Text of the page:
I'm wondering whether we aren't in a similar period in American history where the Islamist scare this time is increasing the religionization of American politics with potentially more dire consequences.
I don't agree totally agree with Mehdi Hasan on this, but the fact that I can't say he is just wrong, shows that he has a point:
On Thursday the US president said Pastor Jones's plans to burn the Qur'an would be a "recruiting bonanza" for al-Qaida. Yet he fails to recognise how the west's war in Afghanistan provides a similar boost to extremists – on both sides. The "enemy" in Afghanistan, concluded the IISS report released on Tuesday, is "incentivised by the presence of foreign forces". And inside the US the likes of Jones and rightwing Republican bigots, frothing at the mouth over the "Ground Zero mosque" take their cue from aggressive leaders like Blair, Bush and Obama – who send more and more troops to fight and die abroad, in faraway Muslim countries, while denying any link between Islamic militancy and western foreign policies.
Brilliant stuff from Ilya Somin on the "Ground Zero" mosque:
I lost half a dozen relatives in the Holocaust. But I don’t see any inherent problem with having a German cultural center near the site of a former Nazi death camp. So long as the center does not interfere with the operations of the memorial established at the camp, does not promote anti-Semitism, and doesn’t advocate the sort of virulent nationalism that helped cause the Holocaust, it should be unobjectionable. As Krauthammer notes, Germans as a group are not to blame for the Holocaust. And German culture is not reducible to Nazism and anti-Semitism. A center promoting elements of German culture that are not implicated in those phenomena does not somehow offend against the memory of Holocaust victims. A German cultural center that actually condemns Nazism and extreme nationalism while celebrating positive elements of German culture could actually make a useful contribution to reducing prejudice and honoring the victims.
I recognize, of course, that some Jews might still be offended, and avoiding such offense might be a pragmatic justification for not building the center. But the issue is whether the offense-taking would be justified. No one has a moral obligation to change their plans merely because others take unjustified offense.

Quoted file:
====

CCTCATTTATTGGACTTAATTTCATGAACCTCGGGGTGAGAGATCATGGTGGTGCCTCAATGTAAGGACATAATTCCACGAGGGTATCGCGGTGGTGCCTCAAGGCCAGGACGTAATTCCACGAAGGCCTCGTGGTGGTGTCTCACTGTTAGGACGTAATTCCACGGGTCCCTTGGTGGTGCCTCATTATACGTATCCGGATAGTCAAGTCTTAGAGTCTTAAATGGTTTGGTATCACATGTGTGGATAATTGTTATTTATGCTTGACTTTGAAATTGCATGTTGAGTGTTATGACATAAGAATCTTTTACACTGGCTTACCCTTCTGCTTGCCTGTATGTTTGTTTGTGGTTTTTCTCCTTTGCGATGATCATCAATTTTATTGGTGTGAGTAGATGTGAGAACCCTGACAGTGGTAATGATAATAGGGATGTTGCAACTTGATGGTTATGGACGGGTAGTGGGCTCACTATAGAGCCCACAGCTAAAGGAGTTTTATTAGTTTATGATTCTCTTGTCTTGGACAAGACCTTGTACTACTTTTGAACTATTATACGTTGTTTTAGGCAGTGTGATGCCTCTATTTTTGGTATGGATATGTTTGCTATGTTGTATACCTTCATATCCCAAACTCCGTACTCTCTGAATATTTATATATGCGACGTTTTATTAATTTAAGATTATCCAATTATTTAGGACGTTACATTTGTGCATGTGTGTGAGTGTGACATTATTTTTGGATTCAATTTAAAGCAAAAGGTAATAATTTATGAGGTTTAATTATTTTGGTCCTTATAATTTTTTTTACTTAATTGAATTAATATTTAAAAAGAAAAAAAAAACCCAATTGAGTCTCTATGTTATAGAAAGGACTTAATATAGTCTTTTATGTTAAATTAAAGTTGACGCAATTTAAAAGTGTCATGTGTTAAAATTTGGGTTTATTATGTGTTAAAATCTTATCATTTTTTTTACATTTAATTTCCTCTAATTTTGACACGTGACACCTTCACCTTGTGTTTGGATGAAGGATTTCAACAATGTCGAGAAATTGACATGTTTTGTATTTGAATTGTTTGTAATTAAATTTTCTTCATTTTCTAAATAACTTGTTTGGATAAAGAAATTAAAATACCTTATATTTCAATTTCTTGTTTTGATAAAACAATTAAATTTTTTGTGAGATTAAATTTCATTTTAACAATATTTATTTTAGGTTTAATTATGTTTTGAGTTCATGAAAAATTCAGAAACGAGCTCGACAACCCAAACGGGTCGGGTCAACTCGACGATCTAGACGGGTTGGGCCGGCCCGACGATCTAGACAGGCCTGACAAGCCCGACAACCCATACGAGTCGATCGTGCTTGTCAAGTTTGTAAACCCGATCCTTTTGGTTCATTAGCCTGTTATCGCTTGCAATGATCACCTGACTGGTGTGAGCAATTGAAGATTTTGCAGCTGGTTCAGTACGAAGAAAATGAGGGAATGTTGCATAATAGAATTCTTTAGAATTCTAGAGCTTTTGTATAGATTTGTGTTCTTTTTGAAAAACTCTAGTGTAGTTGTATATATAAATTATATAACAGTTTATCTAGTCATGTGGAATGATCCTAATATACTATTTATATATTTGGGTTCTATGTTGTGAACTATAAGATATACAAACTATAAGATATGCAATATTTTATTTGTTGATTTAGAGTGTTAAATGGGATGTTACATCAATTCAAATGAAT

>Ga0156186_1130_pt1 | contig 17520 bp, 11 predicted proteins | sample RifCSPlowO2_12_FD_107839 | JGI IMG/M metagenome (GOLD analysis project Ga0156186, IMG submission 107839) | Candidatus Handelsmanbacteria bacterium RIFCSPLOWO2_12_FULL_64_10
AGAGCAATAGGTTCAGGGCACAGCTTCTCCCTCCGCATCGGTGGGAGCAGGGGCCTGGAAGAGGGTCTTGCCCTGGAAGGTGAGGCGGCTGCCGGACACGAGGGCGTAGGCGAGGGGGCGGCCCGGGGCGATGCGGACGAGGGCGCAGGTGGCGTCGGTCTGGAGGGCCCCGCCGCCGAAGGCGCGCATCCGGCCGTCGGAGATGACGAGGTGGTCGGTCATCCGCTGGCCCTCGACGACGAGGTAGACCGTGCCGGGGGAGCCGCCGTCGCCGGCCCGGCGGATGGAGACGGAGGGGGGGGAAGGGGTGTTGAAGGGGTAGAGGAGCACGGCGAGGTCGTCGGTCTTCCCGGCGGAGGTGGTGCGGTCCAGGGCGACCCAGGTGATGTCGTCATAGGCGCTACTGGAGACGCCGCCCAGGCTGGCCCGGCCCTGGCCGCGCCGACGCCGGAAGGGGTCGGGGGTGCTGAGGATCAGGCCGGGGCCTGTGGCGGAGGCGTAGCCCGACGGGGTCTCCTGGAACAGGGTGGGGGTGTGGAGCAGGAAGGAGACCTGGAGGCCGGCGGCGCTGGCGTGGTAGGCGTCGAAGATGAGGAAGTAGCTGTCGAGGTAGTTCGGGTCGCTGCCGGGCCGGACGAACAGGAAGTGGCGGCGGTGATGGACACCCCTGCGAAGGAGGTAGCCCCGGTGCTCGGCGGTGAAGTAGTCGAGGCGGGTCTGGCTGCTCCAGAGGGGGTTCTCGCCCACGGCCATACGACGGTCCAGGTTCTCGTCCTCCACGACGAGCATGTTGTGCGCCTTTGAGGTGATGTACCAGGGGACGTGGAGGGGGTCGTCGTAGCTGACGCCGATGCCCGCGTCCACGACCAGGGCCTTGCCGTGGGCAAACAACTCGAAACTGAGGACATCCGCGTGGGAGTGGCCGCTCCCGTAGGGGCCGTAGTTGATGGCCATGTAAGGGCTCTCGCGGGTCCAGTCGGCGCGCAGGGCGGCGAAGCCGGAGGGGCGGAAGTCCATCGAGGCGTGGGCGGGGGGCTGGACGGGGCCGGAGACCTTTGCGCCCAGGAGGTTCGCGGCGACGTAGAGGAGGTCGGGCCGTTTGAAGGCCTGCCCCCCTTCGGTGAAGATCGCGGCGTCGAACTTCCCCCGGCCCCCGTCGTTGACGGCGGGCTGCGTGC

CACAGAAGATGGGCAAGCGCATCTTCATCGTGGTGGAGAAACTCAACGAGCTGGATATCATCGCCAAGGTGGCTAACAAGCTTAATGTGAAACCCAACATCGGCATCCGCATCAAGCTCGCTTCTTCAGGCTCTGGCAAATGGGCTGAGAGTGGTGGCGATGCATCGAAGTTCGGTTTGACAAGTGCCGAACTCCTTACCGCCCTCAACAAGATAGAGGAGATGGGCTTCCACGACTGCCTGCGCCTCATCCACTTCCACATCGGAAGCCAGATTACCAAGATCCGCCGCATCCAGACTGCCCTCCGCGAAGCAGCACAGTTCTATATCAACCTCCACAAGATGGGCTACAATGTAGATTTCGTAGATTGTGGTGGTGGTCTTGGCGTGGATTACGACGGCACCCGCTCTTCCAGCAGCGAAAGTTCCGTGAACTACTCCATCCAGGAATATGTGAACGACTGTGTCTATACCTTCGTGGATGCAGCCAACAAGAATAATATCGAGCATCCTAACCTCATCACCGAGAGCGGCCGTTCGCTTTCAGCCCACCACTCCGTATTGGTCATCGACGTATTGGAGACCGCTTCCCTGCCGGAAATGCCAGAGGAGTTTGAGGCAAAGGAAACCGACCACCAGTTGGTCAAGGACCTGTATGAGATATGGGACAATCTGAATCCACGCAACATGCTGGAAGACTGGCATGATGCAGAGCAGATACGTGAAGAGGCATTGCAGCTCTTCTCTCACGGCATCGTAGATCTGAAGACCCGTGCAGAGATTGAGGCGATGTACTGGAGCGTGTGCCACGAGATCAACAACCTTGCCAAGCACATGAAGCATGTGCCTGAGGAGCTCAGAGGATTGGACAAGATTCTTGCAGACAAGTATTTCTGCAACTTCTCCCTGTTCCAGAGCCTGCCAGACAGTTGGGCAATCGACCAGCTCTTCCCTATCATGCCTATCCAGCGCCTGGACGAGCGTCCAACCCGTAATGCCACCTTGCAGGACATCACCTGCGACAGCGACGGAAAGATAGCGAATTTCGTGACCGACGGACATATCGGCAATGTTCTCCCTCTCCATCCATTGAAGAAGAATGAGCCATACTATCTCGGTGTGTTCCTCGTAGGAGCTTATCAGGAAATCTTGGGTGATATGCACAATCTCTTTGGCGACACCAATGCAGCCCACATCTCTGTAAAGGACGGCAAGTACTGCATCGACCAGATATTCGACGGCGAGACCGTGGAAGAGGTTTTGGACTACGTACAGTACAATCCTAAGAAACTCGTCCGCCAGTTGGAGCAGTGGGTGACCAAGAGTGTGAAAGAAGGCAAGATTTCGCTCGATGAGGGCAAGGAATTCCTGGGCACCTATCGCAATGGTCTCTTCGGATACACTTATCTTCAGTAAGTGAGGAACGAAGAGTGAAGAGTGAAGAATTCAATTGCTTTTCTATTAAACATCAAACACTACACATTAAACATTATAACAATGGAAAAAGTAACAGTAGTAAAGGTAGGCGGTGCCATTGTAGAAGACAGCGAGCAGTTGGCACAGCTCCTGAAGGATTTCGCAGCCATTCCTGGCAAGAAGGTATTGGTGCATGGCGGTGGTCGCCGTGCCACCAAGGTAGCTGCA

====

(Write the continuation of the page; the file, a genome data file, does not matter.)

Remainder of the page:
The same points apply to the proposed Islamic Cultural Center near Ground Zero. Islam is not reducible to terrorism and oppression. A Muslim center near Ground Zero that promotes positive aspects of the Muslim tradition is unobjectionable. One that also denounces terrorism and radical Islamism would be a positive good.
It is difficult to say, but this controversy is just another proof that in America, it is increasingly becoming difficult to have serious conversations because too many are persuaded to have either "god" or "the truth" on their side and those who oppose them are just stupid or simply evil. The alarming thing is that the POTUS, the decider chose to avoid the debate even though he has always described himself as a man who isn't afraid of doing the right thing even if it means losing. Bush used to talk about the soft bigotry of low expectations, in Obama's case, I think we should talk about the flashy arrogance of great expectations.
I'm probably late to the game, but I was impressed by Obama's speech on Friday on the controversy over the construction of a Mosque near Ground Zero. I heard about it in the Cab that was taking me from JFK to Manhattan for I spent Friday in two airports and in a plane. My first thought was to say "at last, the Potus does something impressive that isn't solely self-serving." I thought the speech was on point and unlike the other flashy speeches Obama gives, I believed that it had meaning.
So was I disappointed by the fact that Obama "retreated" from his comment the next day? No and I wasn't even surprised. I expected him to do it for two reasons. The first is that Obama is a great politician and that as all great politicians of our era, he knows that it is difficult to educate the electorate or to lead on a issue when the real issues are fear and resentment. Obama said what was in his heart on Friday, but then had to clarify it because he did the math and realized that once again, being himself, saying what he meant wasn't going to be good for him politically in the short term.